Understanding Murder Charges in Illinois

 Posted on December 00, 0000 in Murder

first degree murder, second degree murder, Illinois Criminal Defense AttorneyMurder may be the most serious crime of which an individual can be accused. The unlawful taking of another’s life directly impacts not only the victim and his or her family, but can result in the most severe penalties allowed by law to the perpetrator.

Under Illinois law, there are two degrees of murder charges and conviction requires the demonstration by prosecution that the accused intended to kill the victim or knew his or her actions could cause major harm to the victim. The exception to this requirement would be a death occurring in the act of committing a felony, such as rape, arson, or burglary. In such a case, murder charges may still be brought against the perpetrator regardless of intent.

First Degree Murder

In order to justify charges of first degree murder, the state of Illinois requires that an accused individual either:

  • Acted with the intent to kill or cause great bodily harm to the victim;
  • Was aware that his or her actions created a strong possibility of death or great bodily harm to the victim; or
  • Caused the death of the victim while attempting to commit or committing a forcible felony, aside from second degree murder.

Circumstantial factors, including the age, condition, and public-service role of the victim may contribute to the sentencing of an individual convicted of first degree murder.

Second Degree Murder

Charges of second degree murder require similar justification regarding knowledge and intent under the law. However, certain mitigating factors in the case may lead to indictment on second degree murder charges instead of first degree murder. These considerations include:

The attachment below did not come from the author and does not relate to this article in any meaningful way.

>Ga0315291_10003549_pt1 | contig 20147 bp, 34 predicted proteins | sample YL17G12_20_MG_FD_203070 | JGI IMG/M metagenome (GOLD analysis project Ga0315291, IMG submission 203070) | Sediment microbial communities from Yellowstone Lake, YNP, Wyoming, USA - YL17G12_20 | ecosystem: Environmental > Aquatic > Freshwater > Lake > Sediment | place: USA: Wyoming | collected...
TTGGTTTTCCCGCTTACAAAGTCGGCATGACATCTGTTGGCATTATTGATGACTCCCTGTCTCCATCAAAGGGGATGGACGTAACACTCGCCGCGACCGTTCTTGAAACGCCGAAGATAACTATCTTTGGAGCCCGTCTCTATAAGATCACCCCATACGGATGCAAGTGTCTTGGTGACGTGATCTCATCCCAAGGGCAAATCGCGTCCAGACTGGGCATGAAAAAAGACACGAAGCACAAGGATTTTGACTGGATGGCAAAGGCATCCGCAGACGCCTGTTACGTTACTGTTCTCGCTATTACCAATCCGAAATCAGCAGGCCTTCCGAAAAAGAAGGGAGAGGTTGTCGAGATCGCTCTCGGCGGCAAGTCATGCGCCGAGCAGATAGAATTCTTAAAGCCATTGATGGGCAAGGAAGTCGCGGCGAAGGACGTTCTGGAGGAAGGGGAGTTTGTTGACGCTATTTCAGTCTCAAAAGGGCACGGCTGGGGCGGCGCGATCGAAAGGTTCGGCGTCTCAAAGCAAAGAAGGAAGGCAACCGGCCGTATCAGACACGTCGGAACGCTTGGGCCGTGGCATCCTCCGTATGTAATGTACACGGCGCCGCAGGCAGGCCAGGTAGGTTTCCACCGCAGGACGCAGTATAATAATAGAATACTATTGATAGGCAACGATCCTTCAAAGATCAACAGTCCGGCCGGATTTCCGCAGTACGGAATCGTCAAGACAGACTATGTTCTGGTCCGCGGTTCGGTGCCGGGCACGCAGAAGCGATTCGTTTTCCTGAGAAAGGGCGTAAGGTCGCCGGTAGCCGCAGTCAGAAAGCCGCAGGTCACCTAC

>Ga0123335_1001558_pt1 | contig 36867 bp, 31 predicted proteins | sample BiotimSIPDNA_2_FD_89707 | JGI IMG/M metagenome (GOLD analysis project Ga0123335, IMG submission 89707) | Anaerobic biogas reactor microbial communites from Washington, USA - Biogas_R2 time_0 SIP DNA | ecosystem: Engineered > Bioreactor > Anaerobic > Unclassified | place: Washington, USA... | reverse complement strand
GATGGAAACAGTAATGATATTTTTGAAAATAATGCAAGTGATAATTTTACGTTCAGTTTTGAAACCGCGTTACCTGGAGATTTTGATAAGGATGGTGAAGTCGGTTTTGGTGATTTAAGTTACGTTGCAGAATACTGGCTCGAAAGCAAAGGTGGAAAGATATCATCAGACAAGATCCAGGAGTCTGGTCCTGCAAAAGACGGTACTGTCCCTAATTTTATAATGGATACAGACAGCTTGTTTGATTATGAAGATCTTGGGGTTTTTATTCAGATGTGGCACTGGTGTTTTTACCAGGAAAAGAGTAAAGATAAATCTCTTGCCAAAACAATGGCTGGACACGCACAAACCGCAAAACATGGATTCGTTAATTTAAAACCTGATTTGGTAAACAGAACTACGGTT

• The accused was acting under intense and sudden passion provoked by the victim or another person, and while acting to kill the other person, accidentally killed the victim; or,
  • The accused was acting on the belief the killing was lawfully justified, but that belief was proved not to be reasonable.

In common terms, second degree murder generally encompasses actions that occur in the “heat of the moment,” as the law specifies mitigating provocation to be anything that would create intense passion in any reasonable person. This generally precludes pre-meditated killing from being prosecuted as second degree murder.

Finding the Right Defense Lawyer

If someone you love has been accused of first degree murder, second degree murder, or any other type of violent crime, contact an experienced Chicago criminal defense attorney today. At the Law Offices of Hal M. Garfinkel LLC, Chicago Criminal Defense Attorney, our team has worked with hundreds of clients facing difficult circumstances and is prepared to provide you with the help you need.

Share this post:
Back to Top